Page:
July 16, 2024

Georgia E. coli Outbreak Associated With BBQ Shack: 11 Sick, 5 with HUS

Seven people have been hospitalized in a Georgia E.coli outbreak associated with BBQ Shack in Toccoa that has sickened 11 people. Five of them are being treated for hemolytic uremic syndrome (HUS), a complication of E. coli infections that can be life-threatening.

E. coli O157:H7 HUS Chopped Romaine Lettuce OutbreakHealth officials say 10 of the 11 people sickened ate at the BBQ Shack the weekend of May 2-4, 2013 and that no other commonalities were reported. Ten of the patients are from Georgia and one is from South Carolina. Between May 4 to May 8, 2013, they all developed symptoms of an E.coli infection, which include diarrhea that can be bloody and abdominal cramps.

Officials from the North Health District, and the Stephens County Health Department continue to investigate E. coli O157:H7 illnesses which all occurred during early May.  They believe the risk of exposure was limited to the weekend of May 2-4.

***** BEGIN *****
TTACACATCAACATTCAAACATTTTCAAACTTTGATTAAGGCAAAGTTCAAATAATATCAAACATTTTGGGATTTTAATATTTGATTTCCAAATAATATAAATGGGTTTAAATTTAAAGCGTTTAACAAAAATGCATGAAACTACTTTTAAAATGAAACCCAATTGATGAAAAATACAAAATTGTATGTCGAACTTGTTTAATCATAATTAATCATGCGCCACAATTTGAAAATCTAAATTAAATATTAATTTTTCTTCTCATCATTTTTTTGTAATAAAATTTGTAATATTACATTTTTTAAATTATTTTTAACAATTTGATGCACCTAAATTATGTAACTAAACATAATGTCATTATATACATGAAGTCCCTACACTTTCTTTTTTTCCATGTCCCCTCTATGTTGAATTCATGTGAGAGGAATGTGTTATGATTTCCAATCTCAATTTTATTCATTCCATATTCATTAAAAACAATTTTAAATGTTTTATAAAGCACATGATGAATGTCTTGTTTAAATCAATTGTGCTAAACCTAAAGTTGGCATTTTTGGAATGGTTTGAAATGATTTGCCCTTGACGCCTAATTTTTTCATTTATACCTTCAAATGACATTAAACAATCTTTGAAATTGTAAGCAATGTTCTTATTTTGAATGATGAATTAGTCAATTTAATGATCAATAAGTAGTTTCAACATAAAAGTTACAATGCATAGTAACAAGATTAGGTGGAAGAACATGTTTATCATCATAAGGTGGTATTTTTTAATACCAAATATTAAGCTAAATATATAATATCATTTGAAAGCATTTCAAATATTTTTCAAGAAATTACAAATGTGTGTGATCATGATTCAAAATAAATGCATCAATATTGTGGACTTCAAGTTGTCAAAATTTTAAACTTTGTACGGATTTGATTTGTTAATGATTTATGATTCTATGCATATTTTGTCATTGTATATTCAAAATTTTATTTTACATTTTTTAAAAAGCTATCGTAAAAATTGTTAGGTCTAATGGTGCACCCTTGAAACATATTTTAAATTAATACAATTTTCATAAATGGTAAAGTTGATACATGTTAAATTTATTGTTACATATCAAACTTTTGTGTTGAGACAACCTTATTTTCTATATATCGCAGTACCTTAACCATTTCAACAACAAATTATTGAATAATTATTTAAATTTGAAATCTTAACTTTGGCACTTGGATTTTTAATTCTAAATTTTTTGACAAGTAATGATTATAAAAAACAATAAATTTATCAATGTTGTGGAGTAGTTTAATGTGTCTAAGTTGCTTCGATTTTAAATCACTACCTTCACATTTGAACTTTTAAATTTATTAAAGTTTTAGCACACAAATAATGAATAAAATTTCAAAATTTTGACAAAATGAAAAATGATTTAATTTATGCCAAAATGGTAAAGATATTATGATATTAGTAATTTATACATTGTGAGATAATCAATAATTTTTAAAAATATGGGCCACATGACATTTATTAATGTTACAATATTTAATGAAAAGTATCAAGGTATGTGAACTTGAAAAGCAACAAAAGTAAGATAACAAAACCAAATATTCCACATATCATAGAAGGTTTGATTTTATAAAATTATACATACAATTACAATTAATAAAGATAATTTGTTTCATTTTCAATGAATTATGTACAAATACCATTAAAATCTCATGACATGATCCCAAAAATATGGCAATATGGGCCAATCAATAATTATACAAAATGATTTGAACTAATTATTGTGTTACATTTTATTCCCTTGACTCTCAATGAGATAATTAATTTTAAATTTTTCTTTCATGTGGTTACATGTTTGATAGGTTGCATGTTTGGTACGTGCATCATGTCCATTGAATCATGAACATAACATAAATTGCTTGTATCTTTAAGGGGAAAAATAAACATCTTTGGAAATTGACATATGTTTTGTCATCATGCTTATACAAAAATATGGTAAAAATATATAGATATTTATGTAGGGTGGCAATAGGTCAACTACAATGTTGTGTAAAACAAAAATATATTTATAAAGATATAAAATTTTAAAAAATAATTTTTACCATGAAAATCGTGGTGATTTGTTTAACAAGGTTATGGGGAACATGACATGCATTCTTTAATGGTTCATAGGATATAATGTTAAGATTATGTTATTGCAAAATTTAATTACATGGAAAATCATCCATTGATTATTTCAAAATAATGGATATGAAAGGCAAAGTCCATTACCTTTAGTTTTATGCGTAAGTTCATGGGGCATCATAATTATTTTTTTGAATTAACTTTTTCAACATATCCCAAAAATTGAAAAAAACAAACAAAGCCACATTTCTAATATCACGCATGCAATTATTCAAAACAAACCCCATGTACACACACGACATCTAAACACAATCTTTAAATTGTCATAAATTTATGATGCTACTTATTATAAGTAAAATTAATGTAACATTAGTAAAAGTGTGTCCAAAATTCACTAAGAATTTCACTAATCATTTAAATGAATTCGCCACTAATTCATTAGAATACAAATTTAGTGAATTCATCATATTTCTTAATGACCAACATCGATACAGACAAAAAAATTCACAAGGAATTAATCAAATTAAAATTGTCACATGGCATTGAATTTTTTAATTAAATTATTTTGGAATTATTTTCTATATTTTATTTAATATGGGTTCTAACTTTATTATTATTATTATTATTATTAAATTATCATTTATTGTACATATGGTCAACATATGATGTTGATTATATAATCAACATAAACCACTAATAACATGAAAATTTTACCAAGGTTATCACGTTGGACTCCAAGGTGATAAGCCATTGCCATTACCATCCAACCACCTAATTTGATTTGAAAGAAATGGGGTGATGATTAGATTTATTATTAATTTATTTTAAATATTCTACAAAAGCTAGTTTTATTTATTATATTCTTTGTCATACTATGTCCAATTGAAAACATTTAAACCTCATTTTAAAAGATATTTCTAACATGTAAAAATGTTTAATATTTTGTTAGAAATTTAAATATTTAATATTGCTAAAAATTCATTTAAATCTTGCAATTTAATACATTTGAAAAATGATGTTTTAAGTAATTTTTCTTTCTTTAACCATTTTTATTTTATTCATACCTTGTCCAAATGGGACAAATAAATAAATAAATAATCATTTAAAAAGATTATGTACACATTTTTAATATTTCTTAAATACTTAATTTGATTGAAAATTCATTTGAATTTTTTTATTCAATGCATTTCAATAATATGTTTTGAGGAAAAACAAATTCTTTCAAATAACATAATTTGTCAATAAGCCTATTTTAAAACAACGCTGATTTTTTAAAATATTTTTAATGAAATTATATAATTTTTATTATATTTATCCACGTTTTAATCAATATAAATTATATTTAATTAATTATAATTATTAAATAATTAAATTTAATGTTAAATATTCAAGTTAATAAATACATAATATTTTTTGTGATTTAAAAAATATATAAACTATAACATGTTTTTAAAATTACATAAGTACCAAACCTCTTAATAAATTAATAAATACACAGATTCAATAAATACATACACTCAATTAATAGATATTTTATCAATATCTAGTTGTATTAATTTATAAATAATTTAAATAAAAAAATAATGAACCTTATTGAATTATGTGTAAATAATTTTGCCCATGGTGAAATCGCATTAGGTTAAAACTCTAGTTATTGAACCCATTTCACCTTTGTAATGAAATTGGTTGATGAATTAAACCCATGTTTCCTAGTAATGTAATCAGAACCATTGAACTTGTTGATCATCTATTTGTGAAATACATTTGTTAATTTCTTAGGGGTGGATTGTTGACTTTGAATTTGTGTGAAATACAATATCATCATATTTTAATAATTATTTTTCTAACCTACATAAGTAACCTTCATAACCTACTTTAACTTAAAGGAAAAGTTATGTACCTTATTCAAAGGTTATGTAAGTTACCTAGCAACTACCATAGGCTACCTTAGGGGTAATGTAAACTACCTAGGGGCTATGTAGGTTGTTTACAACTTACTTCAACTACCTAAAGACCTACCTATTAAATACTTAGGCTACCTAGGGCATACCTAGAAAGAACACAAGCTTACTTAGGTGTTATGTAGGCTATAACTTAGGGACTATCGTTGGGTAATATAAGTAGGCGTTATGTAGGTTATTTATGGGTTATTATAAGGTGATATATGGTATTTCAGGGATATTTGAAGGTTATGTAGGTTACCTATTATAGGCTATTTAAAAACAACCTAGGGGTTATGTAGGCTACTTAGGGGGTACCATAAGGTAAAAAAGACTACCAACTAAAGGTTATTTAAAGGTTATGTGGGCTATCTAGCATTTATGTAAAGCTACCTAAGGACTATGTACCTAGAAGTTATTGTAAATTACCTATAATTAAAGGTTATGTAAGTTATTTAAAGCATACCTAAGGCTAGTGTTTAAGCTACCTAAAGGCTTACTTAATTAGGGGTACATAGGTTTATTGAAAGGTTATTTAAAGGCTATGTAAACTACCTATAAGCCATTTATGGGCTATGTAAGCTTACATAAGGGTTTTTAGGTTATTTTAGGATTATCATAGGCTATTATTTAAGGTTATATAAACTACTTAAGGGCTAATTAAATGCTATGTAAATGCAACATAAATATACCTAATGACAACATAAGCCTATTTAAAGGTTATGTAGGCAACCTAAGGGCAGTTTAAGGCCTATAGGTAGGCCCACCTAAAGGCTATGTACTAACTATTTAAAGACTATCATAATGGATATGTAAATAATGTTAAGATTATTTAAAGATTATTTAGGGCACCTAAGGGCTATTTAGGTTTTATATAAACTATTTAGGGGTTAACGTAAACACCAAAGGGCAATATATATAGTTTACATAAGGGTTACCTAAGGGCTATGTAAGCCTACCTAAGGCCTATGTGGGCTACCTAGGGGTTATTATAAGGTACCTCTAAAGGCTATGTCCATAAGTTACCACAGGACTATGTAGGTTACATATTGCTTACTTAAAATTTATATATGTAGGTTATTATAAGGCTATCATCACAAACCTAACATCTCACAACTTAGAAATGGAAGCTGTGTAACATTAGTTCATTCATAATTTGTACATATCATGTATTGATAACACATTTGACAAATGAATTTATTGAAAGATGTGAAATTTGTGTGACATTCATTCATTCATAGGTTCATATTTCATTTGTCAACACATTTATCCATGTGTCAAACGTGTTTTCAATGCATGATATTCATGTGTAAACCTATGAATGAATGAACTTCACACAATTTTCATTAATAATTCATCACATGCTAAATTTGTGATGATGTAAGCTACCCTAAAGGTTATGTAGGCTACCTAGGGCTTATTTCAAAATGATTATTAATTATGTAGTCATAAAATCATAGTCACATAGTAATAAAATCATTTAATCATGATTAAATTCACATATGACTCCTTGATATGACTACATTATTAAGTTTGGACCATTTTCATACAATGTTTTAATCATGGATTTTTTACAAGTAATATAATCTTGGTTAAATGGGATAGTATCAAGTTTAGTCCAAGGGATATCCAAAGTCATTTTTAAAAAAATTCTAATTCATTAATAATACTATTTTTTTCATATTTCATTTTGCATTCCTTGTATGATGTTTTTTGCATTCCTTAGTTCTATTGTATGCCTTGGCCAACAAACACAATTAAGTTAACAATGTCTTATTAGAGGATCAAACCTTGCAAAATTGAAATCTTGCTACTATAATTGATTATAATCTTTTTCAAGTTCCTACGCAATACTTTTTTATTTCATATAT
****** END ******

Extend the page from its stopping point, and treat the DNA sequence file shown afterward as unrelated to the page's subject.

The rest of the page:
A specific source of the outbreak has not yet been identified. In restaurant outbreaks, investigators look at which foods may have been involved and they also interview restaurant employees to see if anyone was ill while they were working.  Infected food workers are the source the majority of restaurant-associated outbreaks, accounting for about 65 percent of them, according to the Centers for Disease Control and Prevention (CDC). Employees touching food with their bare hands accounts for the other 35 percent.

No new cases have been identified in this outbreak since May 8. Anyone experiencing symptoms of an E.coli infection should see a health care provider. Those symptoms include severe and painful abdominal cramps, and diarrhea that is usually bloody or watery.




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